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Old 26-08-2009, 18:35   #1
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Greenhorn Needs Some Tips

I'm a total greenhorn that would really love to understand sailing. I understand the basics and I can sail my mothers little 17 ft Yellowboat in the lake . Not really sure if that's who makes it but that's the name on the back. The question I have is when sailing this boat if I get going to fast and shes up on her side she hits a point where she falls off meaning I can't steer her anymore until I let her level out. I'm wondering if its just to much wind for this boat or the rudder is to small. I was told I may be over powering the boat. I have sailed a 17 ft Boston Whaler being able to bury the gunwall in the water and not have this problem. Both boats being very similar in hull and cockpit style. Both boats have a keel that can be pulled up. So it kind of leads me back to the rudder. I want to know what you think and I look forward to your input. I know I'm going to be asked more details about the boat and I hope I can answer them. Looking forward to hearing from you.

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Old 26-08-2009, 19:03   #2
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Every Boat is Different

Every boat is different. All will try to round up at some point or combination of heel and weather helm. I had a 28' S2, that at 20 degrees of heel, it was gonna round up, no matter what. It is a combination of rudder, keel, hull design, sail trim and other stuff. You just have to learn what the boat likes, and do it that way. Most boats actually sail faster a little flatter. Of course rail down seems neat, and fast, and fun. But is not usually the fastest point of sail.

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Old 26-08-2009, 19:10   #3
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Thanks so much for your prompt reply. This boat is or is very simular to a Catalina if that helps.
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Old 26-08-2009, 19:26   #4
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I like to bury the rails sometimes too. It looks cool and feels cool. However as Nice N Easy says all boats are different.

As the boat heels over the angle of the rudder to the water changes dramatically. Most boats will go to weather when overpowered so you add opposite rudder which, because of the heel, starts to become bottom rudder. At some point you run out of rudder and the boat rounds up.

To go faster in this case you have to sail flatter or you have to balance the sails better.

Rudder is bad because it adds drag. On the race boat when beating we try to get the rudder centered and in powerful conditions we steer with the main sail traveller.

First we shape the sails for the conditions. In strong conditions this means flattening the sails. Then we set the jib and it pretty much stay fixed. The main comes on hard and in gusts we play the traveller to maintain course. Very little rudder input. We work the traveller continuously.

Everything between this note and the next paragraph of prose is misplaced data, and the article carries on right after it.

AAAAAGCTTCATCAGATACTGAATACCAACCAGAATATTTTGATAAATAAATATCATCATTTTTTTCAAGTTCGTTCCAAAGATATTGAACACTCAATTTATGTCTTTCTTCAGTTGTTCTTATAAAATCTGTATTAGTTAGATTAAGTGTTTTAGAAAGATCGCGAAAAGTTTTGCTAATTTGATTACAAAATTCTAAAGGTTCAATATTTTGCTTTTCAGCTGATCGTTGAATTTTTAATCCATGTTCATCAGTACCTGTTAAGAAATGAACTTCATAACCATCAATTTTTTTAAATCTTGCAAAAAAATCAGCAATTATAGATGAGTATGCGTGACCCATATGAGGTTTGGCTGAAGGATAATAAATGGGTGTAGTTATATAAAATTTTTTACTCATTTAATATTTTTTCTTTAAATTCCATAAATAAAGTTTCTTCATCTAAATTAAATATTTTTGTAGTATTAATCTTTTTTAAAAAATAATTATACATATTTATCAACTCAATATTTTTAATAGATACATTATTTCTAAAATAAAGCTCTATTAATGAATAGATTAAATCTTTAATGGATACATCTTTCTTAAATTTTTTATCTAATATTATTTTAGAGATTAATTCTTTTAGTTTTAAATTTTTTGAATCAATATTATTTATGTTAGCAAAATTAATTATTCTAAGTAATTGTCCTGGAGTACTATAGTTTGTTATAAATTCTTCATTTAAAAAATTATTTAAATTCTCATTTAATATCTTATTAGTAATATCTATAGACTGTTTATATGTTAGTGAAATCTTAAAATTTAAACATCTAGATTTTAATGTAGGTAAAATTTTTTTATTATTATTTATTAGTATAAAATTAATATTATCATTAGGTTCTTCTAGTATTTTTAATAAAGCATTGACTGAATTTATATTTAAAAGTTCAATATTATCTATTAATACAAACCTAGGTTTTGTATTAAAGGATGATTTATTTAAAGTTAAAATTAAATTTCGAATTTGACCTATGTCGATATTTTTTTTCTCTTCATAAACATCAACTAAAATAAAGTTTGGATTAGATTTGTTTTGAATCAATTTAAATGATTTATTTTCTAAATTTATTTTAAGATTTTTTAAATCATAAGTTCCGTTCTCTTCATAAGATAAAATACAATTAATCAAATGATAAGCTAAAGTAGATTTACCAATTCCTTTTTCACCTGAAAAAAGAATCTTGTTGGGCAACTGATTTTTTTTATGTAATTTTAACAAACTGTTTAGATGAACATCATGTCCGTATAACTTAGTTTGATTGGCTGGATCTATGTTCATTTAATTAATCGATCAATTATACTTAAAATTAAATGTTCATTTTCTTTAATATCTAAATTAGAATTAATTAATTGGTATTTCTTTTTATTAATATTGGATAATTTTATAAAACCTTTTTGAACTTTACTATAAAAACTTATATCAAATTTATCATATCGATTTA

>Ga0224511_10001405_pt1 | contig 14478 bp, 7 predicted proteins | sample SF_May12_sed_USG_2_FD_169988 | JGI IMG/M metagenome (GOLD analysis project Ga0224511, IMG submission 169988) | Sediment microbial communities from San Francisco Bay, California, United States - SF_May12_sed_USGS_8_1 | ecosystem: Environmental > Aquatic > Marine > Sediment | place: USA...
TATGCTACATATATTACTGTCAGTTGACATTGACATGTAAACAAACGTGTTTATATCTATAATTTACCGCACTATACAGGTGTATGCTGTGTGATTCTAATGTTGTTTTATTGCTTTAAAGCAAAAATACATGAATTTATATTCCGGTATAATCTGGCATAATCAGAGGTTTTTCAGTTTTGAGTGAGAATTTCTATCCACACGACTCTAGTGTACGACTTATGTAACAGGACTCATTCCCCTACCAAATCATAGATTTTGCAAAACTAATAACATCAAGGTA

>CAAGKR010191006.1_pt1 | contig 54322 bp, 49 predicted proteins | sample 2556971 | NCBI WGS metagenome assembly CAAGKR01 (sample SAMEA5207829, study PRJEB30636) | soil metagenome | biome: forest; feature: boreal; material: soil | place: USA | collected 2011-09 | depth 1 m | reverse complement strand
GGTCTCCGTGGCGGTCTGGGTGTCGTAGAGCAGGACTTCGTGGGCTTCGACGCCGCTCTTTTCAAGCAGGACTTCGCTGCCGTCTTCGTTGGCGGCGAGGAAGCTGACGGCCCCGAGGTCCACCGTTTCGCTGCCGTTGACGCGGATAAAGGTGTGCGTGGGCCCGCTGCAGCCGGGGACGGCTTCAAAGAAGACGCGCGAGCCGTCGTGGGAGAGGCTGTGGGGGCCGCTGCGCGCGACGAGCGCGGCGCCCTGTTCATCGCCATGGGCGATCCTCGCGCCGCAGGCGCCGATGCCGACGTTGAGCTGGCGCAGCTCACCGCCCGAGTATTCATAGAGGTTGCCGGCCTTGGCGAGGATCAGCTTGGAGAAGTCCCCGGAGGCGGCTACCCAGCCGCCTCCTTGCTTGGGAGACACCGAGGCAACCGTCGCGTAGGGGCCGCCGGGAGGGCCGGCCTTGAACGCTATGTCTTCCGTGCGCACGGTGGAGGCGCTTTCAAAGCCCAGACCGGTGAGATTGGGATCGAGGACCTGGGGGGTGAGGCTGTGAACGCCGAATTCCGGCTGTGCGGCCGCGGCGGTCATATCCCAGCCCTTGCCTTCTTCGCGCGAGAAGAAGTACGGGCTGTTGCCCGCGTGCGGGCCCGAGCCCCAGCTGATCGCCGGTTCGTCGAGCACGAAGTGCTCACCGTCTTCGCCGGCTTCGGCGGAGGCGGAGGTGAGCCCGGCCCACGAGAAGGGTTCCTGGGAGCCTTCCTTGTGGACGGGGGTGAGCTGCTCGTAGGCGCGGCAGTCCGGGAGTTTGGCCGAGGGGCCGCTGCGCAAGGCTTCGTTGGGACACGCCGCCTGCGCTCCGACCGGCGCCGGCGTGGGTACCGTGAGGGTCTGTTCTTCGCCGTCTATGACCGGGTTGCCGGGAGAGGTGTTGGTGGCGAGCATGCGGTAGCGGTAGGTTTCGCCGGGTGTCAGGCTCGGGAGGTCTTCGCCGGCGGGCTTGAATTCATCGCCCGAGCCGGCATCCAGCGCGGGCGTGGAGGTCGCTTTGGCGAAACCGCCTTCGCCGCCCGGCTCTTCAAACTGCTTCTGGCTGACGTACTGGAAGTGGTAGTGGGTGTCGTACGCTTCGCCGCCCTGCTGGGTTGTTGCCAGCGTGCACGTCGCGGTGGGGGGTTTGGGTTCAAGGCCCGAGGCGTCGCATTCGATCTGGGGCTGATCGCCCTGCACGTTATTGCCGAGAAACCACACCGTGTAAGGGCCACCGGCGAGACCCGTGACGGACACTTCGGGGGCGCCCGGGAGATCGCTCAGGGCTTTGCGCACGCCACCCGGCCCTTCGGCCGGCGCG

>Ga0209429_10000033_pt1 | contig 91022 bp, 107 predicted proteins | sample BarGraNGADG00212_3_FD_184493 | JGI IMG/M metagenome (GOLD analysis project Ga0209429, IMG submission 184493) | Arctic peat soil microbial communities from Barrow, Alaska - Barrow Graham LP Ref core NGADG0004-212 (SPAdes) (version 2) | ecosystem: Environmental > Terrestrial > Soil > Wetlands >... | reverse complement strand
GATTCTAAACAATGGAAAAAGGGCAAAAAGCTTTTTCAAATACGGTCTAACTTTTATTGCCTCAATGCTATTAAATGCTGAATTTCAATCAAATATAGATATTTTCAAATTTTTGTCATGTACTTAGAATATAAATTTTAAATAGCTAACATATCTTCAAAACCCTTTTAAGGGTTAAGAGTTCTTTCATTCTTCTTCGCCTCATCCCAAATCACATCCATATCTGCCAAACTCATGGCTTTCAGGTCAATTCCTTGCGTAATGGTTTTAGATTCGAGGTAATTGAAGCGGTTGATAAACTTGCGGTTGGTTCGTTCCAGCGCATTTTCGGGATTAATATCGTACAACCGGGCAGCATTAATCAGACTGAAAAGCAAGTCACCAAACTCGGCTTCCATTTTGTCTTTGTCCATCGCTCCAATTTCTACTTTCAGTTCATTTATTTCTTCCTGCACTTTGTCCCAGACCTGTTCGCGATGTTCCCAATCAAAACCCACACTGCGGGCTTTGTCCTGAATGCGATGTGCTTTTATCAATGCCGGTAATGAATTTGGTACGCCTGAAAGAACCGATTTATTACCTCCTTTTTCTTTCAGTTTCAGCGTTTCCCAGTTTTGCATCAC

As conditions strengthen more the traveller can reach its maximum down travel. Then you are left with no choice but to main sheet out or the boat will round up.

When we are fully powered the helmsmen actually cannot steer the boat down as there is not enough rudder authority. When we have to duck a boat the mainsheeter actually has to sheet out aggressively and momentarily to let the bow come down.

To improve your boat in strong conditions, not knowing what controls your have on board, I would suggest you try the folowing:

1 - Main sail halyard as tight as you can get it.
2 - Main outhaul very tight.
3 - If you have a traveller, main sheet hard and vang hard. Trim with traveller and be prepared to loose the mainsheet in gusty conditions
4 - If you have an adjustable backstay the backstay should probably be coming on strong.
5 - If you have a main cunningham it should be on hard as well.

All these things will flatten the mainsail and take power out of it. The boat only can go so fast without planing so excess power from the wind needs to be gotten rid of.

The idea is to take the power of the wind and transfer it to the water via the sails, boat and keel. The other way I mentioned is to sail flatter.

This entails getting a fat crewperson or 2 to hike out. Take a look at race boats and notice all the people on the rail. When the boat is flatter the keel is more effective at transfering the power of thboat to the water. There is also less side slip meaning you are going more towards your destination and finally you are not "spilling" as much air out of the heeled over sails.

Flatter is generally faster in strong conditions.
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Old 26-08-2009, 20:22   #5
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In simple terms the boat becomes more hard to control the more heeled over you are. It sounds to me like you have a fairly simple boat so I am going to assume you only have a main sheet and maybe a jib sheet. The absolute most simple way to assure that you maintain steerage is that when you start to heel excessively just let out the main sheet a bit.

In addition to what the prior posters have suggested, and I feel like they might be getting a bit heady for you, another method to level out the boat is reefing. Reefing is reducing the sail area that you are using.

Again I am assuming your boat is so simple that you do not have a mainsail that you can reef. What you can do is go out and find a boat who's mainsail is smaller than yours, you can purchase said mainsail and break it out on days when you know it is going to be windy. That way there is less sail area for the wind to hit and push you over with.

Good luck and have fun!

PS for learning more about sailing this is the ultimate sight.
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